Category Archives: California refineries

Do you have a story to tell about living in a refinery community?

Major Public Health Community Meeting on Oil and Gas Rulemaking, March 9

Sunflower Alliance, February 22, 2020

The State of California is sponsoring a series of statewide meetings where members of the public can testify about the ways the oil industry affects our health and that of our communities.  One of these meetings is being held in Oakland (see when and where below).  We highly encourage everyone with a story to tell about oil industry impacts on you, your family and your neighborhood to come and testify.  We will have two minutes to speak our hearts and minds.

​​The meeting is sponsored by the Geologic Energy Management Division (CalGEM, formerly DOGGR) of the state’s Department of Conservation.  Although CalGEM specifically regulates oil and gas production (oil drilling), it will share public testimony from this meeting with other state regulatory agencies.

The new rulemaking that results will be based on this important public input, and will consider the best available science and data to inform new and strengthened ​protective state requirements.​

The Sunflower Alliance is making arrangements for free transportation from Rodeo and Richmond to the hearing.  If you need a ride, please let us know at action@sunflower-alliance.com .

See this Facebook post for a recording of the first public hearing in Bakersfield meeting on February 19.

A little more background:

AB345 (currently heading toward the state senate) and the Governor’s own plans require Public Health Rulemaking around the urgent call for 2,500-foot setbacks from oil and gas extraction sites.  The first step is this series of pre-rulemaking community meetings to gather public input.

When you testify about Bay Area oil industry impacts, please be sure to start with a strong statement of solidarity with those folks who are living near oil drilling sites, and express your support for setbacks and AB345.

If you can’t attend:

Written comments can be sent via email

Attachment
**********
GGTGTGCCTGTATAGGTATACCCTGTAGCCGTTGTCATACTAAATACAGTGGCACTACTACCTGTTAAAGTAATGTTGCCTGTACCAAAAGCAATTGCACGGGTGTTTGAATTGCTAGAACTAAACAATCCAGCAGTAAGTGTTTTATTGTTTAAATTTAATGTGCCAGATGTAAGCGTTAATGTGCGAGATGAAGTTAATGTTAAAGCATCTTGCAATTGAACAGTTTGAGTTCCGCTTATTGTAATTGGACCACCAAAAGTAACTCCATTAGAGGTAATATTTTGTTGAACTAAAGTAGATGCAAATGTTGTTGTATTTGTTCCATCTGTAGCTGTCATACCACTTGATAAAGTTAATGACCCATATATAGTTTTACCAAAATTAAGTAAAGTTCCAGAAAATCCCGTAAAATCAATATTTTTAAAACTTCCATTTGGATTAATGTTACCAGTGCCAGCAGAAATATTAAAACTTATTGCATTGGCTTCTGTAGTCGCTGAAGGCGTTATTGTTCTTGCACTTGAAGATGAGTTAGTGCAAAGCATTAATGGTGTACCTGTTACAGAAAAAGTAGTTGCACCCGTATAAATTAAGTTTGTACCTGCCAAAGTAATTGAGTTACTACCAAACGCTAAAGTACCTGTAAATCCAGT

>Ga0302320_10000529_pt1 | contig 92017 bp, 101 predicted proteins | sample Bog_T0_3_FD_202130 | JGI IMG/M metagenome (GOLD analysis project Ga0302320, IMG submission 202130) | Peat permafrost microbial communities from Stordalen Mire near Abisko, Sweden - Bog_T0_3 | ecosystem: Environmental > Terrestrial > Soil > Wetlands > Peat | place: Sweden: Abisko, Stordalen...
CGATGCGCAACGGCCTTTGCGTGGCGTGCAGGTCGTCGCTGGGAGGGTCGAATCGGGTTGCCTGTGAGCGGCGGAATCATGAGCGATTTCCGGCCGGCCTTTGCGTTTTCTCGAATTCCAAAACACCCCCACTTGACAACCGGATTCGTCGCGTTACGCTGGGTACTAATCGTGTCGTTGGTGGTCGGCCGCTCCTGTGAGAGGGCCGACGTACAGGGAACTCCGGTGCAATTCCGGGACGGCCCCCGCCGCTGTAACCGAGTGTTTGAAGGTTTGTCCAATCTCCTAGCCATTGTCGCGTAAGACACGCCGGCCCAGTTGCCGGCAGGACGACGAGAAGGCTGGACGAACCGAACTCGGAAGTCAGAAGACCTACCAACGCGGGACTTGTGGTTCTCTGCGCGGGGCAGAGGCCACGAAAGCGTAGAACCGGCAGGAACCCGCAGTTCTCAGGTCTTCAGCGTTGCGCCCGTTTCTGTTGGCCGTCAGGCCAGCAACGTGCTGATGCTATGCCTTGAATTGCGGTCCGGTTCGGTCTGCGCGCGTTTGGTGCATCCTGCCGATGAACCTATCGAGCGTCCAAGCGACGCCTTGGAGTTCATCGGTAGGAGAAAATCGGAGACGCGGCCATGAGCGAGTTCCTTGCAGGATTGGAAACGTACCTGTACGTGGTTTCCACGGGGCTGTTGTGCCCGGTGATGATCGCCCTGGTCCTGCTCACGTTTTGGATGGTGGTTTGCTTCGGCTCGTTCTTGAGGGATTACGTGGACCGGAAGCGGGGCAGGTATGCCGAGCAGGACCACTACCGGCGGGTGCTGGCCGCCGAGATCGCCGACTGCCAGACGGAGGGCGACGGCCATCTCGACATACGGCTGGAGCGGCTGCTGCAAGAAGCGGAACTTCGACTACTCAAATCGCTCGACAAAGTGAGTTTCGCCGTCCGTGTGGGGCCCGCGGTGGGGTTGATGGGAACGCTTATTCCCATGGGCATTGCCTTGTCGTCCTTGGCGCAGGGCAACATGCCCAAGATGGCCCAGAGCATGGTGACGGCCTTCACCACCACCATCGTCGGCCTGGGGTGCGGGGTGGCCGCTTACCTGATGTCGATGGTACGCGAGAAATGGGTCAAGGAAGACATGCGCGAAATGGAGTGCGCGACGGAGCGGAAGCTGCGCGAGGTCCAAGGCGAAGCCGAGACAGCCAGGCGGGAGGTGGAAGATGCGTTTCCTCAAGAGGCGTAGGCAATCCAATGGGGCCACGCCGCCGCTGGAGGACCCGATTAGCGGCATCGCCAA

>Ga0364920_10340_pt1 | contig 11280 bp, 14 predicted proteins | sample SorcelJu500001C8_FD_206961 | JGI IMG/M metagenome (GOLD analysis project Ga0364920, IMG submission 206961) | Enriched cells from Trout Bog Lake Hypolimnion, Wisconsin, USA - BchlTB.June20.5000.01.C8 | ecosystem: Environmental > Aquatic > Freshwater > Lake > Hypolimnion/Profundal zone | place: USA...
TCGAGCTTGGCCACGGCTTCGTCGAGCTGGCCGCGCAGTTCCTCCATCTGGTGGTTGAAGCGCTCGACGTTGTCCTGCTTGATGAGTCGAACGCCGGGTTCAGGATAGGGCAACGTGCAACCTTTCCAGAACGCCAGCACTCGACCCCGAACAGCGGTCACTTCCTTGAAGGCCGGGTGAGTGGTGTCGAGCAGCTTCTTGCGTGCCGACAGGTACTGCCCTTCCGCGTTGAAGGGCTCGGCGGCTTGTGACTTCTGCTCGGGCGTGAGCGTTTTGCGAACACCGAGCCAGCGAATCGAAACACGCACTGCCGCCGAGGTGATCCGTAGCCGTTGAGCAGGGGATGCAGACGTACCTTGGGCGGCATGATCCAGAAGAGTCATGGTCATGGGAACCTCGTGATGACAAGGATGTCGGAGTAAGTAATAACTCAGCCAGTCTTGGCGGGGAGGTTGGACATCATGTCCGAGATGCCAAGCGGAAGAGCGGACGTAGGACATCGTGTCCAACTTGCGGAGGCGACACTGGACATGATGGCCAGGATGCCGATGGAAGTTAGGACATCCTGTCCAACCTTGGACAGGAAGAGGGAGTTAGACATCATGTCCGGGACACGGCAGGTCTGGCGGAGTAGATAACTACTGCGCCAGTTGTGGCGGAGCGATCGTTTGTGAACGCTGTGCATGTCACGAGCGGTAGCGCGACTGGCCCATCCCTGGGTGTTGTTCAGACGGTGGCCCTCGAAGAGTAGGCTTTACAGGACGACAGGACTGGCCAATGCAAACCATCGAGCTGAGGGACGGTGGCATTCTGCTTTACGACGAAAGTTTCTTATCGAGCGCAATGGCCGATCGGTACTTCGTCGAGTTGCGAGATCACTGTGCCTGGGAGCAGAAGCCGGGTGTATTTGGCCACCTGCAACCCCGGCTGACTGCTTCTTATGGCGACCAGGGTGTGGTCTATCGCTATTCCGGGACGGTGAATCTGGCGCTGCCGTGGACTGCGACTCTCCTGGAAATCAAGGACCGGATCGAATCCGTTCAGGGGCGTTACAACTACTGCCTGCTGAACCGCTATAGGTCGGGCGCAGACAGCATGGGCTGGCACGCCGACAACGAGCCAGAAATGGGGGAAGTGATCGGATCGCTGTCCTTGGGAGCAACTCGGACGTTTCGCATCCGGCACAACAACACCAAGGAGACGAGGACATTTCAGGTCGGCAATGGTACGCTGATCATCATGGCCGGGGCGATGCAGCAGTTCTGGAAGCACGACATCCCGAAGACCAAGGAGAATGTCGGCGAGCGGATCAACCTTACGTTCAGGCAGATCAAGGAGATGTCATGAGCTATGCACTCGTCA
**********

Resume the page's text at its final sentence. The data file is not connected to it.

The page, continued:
to CalGEMRegulations@conservation.ca.gov
or by postal mail to—
Department of Conservation
801 K Street, MS 24-02
Sacramento, CA 95814
ATTN: Public Health near Oil Gas Rule-making

WHEN

Monday, March 9, 1-3 PM —Doors open at 12:30.  A rally outside is tentatively scheduled for noon.

WHERE

​Greenlining Institute
360 14th St., Oakland (near 12th St. BART)

KQED: Valero Benicia one of three Cal oil refineries shut down – gas prices up, Chevron flaring

Repost from KQED California Report

Valero Could Restart Troubled Benicia Refinery by Mid-May

By Ted Goldberg, Apr 15, 2019
The Valero refinery in Benicia. (Craig Miller/KQED)

Valero’s Benicia refinery, shut down since last month because of equipment malfunctions, could be back online by mid-May, Benicia city officials and state regulators say.

Although the company won’t provide a date that it plans to restart the Solano County facility, Benicia Fire Chief Josh Chadwick said Monday he estimates the refinery will be back online in the next three to four weeks.

Chadwick said a Solano County hazardous materials specialist assigned to Valero provided him with the estimated timetable. County officials did make the specialist available for comment.

The California Energy Commission said Monday that the Benicia refinery is one of three California crude oil processing facilities that the agency expects to be restarted over the next several weeks. Shutdowns at the refineries — including two in the Los Angeles area — have helped drive up the cost of gasoline statewide.

Valero powered down its Benicia facility on March 24 after failing to resolve malfunctions that led to the release of soot-laden smoke.

The incident prompted Solano County to issue a health advisory for people with respiratory issues to stay indoors.

A Valero representative said the company will not disclose its restart date.

“I know we shared information about the status of the refinery on March 24, but beyond that, it is Valero’s policy to not comment on operations or possible outages/restarts at its facilities beyond what is publicly reported,” said Lillian Riojas, a company spokeswoman.